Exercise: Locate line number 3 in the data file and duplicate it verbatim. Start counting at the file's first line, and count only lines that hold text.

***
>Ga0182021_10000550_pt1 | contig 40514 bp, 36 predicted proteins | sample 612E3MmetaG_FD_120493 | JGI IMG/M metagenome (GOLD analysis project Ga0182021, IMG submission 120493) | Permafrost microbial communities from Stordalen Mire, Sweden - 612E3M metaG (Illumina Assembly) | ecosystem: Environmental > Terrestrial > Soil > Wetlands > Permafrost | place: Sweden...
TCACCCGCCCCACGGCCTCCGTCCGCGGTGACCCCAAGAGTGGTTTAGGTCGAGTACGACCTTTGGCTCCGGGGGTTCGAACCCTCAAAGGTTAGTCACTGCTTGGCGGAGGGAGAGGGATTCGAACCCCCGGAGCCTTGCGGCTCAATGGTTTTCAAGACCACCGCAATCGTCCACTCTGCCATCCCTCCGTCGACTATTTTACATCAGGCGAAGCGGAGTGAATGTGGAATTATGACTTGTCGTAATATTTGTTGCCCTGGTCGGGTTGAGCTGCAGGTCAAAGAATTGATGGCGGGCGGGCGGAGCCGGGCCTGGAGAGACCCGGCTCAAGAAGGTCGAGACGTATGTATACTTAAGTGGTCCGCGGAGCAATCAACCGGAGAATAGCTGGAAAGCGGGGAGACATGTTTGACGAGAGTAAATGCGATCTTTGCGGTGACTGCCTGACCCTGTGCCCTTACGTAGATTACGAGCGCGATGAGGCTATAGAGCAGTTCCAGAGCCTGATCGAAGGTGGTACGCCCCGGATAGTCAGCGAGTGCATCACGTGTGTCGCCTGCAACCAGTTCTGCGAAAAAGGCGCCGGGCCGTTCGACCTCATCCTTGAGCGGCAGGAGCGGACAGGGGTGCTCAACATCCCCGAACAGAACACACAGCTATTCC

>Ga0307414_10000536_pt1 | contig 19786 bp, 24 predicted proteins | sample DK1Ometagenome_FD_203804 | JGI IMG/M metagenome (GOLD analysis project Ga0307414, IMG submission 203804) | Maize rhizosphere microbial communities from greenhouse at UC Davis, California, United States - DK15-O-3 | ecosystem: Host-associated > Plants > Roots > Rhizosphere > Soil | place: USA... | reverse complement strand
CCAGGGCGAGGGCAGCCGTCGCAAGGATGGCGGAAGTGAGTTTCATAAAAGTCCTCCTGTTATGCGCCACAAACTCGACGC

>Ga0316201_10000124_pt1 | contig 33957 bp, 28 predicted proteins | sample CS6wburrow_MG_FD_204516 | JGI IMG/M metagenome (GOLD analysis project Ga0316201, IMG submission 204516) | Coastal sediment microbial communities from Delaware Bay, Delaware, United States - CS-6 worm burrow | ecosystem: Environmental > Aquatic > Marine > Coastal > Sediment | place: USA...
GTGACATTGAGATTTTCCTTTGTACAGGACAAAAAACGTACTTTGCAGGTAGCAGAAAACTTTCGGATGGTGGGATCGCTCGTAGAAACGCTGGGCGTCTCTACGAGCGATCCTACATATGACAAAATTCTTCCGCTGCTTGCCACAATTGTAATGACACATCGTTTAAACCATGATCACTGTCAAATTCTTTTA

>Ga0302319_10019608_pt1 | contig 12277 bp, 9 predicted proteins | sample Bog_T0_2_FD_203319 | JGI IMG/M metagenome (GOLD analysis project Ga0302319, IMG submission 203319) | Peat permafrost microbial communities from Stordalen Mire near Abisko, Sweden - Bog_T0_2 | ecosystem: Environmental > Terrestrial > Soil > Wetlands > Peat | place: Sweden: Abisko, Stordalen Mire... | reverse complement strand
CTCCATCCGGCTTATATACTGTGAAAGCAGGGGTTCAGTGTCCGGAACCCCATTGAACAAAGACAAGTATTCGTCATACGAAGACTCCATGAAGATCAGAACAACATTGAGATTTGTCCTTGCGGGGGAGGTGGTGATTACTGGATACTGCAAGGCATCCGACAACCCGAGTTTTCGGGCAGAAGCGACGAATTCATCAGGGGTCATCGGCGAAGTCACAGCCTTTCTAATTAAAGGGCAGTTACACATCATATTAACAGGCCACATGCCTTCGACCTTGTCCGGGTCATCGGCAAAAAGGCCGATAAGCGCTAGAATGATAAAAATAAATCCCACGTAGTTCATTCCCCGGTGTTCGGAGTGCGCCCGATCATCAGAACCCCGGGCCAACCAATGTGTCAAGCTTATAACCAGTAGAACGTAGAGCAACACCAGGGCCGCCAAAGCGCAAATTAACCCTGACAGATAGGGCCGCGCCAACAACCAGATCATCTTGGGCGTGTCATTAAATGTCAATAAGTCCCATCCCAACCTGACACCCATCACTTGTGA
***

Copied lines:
>Ga0307414_10000536_pt1 | contig 19786 bp, 24 predicted proteins | sample DK1Ometagenome_FD_203804 | JGI IMG/M metagenome (GOLD analysis project Ga0307414, IMG submission 203804) | Maize rhizosphere microbial communities from greenhouse at UC Davis, California, United States - DK15-O-3 | ecosystem: Host-associated > Plants > Roots > Rhizosphere > Soil | place: USA... | reverse complement strand